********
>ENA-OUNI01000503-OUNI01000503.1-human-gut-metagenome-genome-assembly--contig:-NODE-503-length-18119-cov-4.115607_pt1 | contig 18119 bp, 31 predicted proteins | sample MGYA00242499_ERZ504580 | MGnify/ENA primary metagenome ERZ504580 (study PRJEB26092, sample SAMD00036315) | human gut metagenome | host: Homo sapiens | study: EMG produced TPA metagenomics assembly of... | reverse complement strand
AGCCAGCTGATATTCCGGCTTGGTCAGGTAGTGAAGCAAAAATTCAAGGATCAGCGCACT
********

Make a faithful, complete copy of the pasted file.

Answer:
>ENA-OUNI01000503-OUNI01000503.1-human-gut-metagenome-genome-assembly--contig:-NODE-503-length-18119-cov-4.115607_pt1 | contig 18119 bp, 31 predicted proteins | sample MGYA00242499_ERZ504580 | MGnify/ENA primary metagenome ERZ504580 (study PRJEB26092, sample SAMD00036315) | human gut metagenome | host: Homo sapiens | study: EMG produced TPA metagenomics assembly of... | reverse complement strand
AGCCAGCTGATATTCCGGCTTGGTCAGGTAGTGAAGCAAAAATTCAAGGATCAGCGCACT